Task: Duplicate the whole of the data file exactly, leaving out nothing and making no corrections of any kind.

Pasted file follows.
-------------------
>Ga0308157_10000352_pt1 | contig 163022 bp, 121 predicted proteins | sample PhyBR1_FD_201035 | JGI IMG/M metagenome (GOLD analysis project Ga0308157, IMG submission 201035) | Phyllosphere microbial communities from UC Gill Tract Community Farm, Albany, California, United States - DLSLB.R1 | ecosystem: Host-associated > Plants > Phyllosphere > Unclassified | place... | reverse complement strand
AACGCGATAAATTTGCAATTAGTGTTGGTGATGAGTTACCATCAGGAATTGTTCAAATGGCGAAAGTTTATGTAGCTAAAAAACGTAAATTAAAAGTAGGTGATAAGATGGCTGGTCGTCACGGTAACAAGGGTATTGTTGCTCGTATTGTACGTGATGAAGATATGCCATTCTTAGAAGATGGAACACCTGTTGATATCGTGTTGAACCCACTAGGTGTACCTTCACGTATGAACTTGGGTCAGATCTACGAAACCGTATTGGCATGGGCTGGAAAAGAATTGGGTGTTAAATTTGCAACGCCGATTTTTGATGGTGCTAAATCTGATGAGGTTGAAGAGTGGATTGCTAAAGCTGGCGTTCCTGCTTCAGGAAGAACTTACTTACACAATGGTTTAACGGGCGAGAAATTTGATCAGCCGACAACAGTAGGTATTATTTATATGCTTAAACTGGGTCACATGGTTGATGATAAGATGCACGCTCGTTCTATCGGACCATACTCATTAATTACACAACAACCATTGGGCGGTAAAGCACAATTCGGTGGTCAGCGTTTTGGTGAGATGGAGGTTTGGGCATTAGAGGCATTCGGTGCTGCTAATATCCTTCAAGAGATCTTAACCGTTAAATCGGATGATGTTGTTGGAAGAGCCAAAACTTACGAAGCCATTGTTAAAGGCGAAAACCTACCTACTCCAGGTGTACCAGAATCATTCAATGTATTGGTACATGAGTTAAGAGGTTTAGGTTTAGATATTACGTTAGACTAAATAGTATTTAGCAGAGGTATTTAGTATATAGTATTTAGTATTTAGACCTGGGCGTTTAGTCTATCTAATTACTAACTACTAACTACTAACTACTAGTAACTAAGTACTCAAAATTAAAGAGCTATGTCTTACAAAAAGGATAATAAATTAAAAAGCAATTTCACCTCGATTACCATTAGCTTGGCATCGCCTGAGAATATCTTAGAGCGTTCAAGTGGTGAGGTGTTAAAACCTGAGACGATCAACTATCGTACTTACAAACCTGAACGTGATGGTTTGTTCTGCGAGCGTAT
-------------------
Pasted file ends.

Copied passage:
>Ga0308157_10000352_pt1 | contig 163022 bp, 121 predicted proteins | sample PhyBR1_FD_201035 | JGI IMG/M metagenome (GOLD analysis project Ga0308157, IMG submission 201035) | Phyllosphere microbial communities from UC Gill Tract Community Farm, Albany, California, United States - DLSLB.R1 | ecosystem: Host-associated > Plants > Phyllosphere > Unclassified | place... | reverse complement strand
AACGCGATAAATTTGCAATTAGTGTTGGTGATGAGTTACCATCAGGAATTGTTCAAATGGCGAAAGTTTATGTAGCTAAAAAACGTAAATTAAAAGTAGGTGATAAGATGGCTGGTCGTCACGGTAACAAGGGTATTGTTGCTCGTATTGTACGTGATGAAGATATGCCATTCTTAGAAGATGGAACACCTGTTGATATCGTGTTGAACCCACTAGGTGTACCTTCACGTATGAACTTGGGTCAGATCTACGAAACCGTATTGGCATGGGCTGGAAAAGAATTGGGTGTTAAATTTGCAACGCCGATTTTTGATGGTGCTAAATCTGATGAGGTTGAAGAGTGGATTGCTAAAGCTGGCGTTCCTGCTTCAGGAAGAACTTACTTACACAATGGTTTAACGGGCGAGAAATTTGATCAGCCGACAACAGTAGGTATTATTTATATGCTTAAACTGGGTCACATGGTTGATGATAAGATGCACGCTCGTTCTATCGGACCATACTCATTAATTACACAACAACCATTGGGCGGTAAAGCACAATTCGGTGGTCAGCGTTTTGGTGAGATGGAGGTTTGGGCATTAGAGGCATTCGGTGCTGCTAATATCCTTCAAGAGATCTTAACCGTTAAATCGGATGATGTTGTTGGAAGAGCCAAAACTTACGAAGCCATTGTTAAAGGCGAAAACCTACCTACTCCAGGTGTACCAGAATCATTCAATGTATTGGTACATGAGTTAAGAGGTTTAGGTTTAGATATTACGTTAGACTAAATAGTATTTAGCAGAGGTATTTAGTATATAGTATTTAGTATTTAGACCTGGGCGTTTAGTCTATCTAATTACTAACTACTAACTACTAACTACTAGTAACTAAGTACTCAAAATTAAAGAGCTATGTCTTACAAAAAGGATAATAAATTAAAAAGCAATTTCACCTCGATTACCATTAGCTTGGCATCGCCTGAGAATATCTTAGAGCGTTCAAGTGGTGAGGTGTTAAAACCTGAGACGATCAACTATCGTACTTACAAACCTGAACGTGATGGTTTGTTCTGCGAGCGTAT